Many memes are floating on the internet on how “Copyright Laws” are the only functional law on the internet. From Youtube to Facebook, people are always careful about copyright infringement and take it seriously, after all, this is the only mechanism stopping people from copying each other’s work.
However, like most laws, there is some confusion on how copyright law works, especially when it comes to Web 3 technology. It all started when the owners of the CryptoPunks NFT project noticed that their terms and conditions do not have any clause on the “Copyright” ownership of the NFT. This technically means that even though they own the NFT, it is only licensed for personal use and the owner may not be able to use it for commercial purposes.
This came as a surprise for many NFT owners around the globe who were under the assumption that they had full rights to the NFT they were purchasing. Now it is important to understand that when you buy an NFT, you do get the rights of owning the token, however as the law dictates, you may not necessarily have the authority of using it commercially or stop others from sharing pictures of it on the internet.
NFT and copyright: Problems we have encountered
Saving or screenshot an NFT
Is it legal to screenshot or save an NFT? Does a screenshot of an NFT break copyright laws? Generally speaking, creating a screenshot of an NFT may not necessarily break copyright laws, as long as the act of creating the screenshot does not infringe upon the copyright owner’s exclusive rights. However, some NFTs may grant their users copyright privileges, while others may not, so it is hard to answer which party is right without looking over the specifics of the legal terms used.
Creating an NFT of your footage but filmed by someone else
This one is an interesting question Andy Williams, an unfortunate father found himself in a situation where his daughter was brutally murdered and the TV footage of the murder was viral on the internet. He later creates an NFT of the video in hopes to stop others from sharing it on the internet. Andy was also under the assumption that creating an NFT will give him the creative rights to take down the video on social media platforms like Facebook. But unfortunately, his claim was denied as the TV station who filmed the footage owned the copyright, and his creating an NFT changed nothing.
Legislation and copyright law
NFTs built on the blockchain network do not work the same way as copyright law. So it is highly unlikely for regulatory bodies to accept NFTs as legal documents and take action based on them. Lawmakers are historically quite stiff to accommodate new technology and it is unlikely to be changing anytime soon.
What can you do with NFTs?
So with all these legislative limitations, it is fair to ask the question, “Is NFT worth investing in?” and What can you do with NFTs? NFTs are tokens that are “tethered” to a legal right, but legal rights can be grouped into two types.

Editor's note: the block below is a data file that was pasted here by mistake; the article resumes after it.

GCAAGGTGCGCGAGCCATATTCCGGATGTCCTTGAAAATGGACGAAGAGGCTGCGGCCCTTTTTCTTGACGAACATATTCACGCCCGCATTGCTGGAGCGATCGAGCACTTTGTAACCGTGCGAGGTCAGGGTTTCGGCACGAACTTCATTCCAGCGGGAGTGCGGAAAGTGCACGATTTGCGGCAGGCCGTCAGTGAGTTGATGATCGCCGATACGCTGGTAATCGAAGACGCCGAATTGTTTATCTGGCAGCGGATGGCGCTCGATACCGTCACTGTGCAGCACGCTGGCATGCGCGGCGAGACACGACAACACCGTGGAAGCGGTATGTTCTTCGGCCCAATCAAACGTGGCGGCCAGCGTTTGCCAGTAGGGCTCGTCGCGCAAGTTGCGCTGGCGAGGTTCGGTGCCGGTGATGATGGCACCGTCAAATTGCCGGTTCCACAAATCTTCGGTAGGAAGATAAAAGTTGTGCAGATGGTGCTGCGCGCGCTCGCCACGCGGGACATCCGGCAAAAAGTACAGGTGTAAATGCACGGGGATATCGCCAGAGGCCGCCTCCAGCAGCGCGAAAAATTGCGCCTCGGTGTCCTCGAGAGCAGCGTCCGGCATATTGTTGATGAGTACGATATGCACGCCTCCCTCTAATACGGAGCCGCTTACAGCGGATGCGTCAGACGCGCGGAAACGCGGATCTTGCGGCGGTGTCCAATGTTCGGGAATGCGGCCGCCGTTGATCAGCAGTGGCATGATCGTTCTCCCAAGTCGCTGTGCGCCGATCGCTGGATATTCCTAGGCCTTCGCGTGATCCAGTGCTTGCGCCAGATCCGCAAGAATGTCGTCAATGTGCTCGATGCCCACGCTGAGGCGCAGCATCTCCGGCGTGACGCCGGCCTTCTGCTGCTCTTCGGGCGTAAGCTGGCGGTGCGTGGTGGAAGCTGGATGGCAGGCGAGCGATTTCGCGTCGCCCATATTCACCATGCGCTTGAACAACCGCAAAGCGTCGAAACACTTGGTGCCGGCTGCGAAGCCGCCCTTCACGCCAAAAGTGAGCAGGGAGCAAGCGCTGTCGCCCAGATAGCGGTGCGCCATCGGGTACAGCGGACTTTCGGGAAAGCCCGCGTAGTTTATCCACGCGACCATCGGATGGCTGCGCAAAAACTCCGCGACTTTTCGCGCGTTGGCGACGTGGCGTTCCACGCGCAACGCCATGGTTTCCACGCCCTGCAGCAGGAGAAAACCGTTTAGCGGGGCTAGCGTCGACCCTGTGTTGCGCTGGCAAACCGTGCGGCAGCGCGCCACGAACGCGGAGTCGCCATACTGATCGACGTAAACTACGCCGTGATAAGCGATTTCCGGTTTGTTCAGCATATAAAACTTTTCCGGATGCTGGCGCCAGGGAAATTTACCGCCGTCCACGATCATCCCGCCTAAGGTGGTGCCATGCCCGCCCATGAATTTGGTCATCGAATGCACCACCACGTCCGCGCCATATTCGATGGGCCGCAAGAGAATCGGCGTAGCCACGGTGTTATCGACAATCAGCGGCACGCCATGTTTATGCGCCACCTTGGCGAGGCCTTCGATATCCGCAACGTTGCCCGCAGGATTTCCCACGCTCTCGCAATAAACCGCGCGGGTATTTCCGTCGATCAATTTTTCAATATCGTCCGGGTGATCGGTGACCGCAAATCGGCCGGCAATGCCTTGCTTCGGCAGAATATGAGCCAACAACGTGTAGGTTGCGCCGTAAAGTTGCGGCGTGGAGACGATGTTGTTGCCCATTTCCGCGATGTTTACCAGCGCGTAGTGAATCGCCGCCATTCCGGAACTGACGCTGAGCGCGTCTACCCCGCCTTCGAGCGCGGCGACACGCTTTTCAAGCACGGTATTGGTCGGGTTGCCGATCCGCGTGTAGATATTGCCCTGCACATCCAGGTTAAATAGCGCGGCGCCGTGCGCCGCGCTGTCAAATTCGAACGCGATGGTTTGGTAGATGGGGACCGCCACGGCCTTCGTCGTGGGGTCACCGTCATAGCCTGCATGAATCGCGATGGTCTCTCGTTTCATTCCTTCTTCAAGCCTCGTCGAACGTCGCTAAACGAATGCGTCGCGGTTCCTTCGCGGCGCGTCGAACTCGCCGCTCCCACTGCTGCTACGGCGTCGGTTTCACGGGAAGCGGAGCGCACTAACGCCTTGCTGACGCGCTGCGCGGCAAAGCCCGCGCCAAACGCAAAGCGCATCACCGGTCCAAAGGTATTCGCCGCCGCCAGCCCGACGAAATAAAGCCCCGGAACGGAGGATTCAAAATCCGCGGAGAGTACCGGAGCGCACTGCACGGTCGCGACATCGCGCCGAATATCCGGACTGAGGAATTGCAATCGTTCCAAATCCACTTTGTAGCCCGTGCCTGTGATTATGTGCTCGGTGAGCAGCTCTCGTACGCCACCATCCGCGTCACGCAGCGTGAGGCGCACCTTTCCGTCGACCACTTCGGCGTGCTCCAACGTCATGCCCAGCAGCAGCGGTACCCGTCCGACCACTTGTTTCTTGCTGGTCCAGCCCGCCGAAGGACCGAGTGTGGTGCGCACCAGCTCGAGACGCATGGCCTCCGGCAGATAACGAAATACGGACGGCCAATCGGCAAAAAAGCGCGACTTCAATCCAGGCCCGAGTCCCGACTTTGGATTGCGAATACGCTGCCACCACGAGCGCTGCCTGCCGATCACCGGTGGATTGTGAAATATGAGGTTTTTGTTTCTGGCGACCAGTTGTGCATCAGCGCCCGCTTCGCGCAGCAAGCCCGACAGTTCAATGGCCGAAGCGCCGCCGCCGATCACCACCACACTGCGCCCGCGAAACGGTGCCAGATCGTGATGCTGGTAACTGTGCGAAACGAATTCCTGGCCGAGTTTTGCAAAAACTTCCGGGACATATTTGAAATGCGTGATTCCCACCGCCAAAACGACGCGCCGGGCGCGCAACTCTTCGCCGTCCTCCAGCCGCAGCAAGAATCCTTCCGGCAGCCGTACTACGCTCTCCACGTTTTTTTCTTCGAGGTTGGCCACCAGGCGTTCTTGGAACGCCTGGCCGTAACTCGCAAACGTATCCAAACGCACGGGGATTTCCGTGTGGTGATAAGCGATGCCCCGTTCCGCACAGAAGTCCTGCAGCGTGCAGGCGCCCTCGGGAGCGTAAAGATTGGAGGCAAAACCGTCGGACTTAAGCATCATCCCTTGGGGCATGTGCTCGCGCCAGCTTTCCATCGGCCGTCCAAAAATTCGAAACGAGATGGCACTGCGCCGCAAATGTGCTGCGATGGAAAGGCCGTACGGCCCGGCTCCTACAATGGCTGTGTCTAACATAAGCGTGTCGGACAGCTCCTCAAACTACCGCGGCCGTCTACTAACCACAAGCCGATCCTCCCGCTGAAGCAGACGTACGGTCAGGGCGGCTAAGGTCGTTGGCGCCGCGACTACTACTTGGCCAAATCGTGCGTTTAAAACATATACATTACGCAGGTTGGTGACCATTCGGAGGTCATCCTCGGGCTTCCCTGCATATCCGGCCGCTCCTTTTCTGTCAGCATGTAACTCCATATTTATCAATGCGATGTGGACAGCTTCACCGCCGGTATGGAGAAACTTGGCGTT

Right to possess: Similar to owning a copy of a particular creative work, the right to possess gives you the legal rights to own the NFT, and showcase it to others but it does not give you the copyright rights. Therefore, you cannot enforce copyright privileges if your NFT has only the “Right to possess” license.
Right to make copies: This license allows you to own as well as make copies of your NFT and even create variations of the original creative work. These NFTs do give you access to copyright privilege and are usually bundled into one package called a “Copy NFT” and a “Copyright NFT.”
Which NFT is right for you?
So that we know the difference between different NFTs and what your license means in terms of copyright privileges, now is a great time to ask which NFT is right for you.
The right to possess a license is more than enough for most people, especially if you do not want to change any aspect of your NFT token. Take, for example, PelXP.com, a new NFT project that allows you to own a digital version of an actual masterpiece. It is highly unlikely that anyone will want to change the NFT as its unique aspect is what drives the price of the token. You can learn more about PelXP.com in our full PelXP.com review.
“Right to make a copy” NFTs are hard to find and impractical for most general use. However, if you do need copyright privilege it may be your best bet.
You can check out our list of NFT collections trending right now to find the NFT project that best suits your needs.
It might be theoretically impossible to post a photo without the copyright owner’s explicit permission in a Web3 future where everything is on the blockchain and nothing is permitted unless it is authorized by a blockchain transaction. But that world does not exist now, and it would be incredibly terrifying if speaking publicly required permission.
Whatever your opinion on NFTs, starting them with invalid copyright licenses is bad for everyone. Moreover, although some Web3 and cryptocurrency efforts want to circumvent or completely replace the current legal system, many innovative NFT initiatives aim to function inside it. Responsible NFT developers wouldn’t release a product based on a smart-contract library with known security flaws, and they shouldn’t put clauses in their contracts that could have equally disastrous consequences.
In short, the world is still adapting to the new genre of NFTs and it will take time for both lawmakers and the general public to catch up to the technology. In the meantime, it is best not to worry too much about the convoluted law on copyright and NFTs but rather focus on the utility that NFTs provide. You can check out our list of TOP 5 NFTs with the best utility to learn more.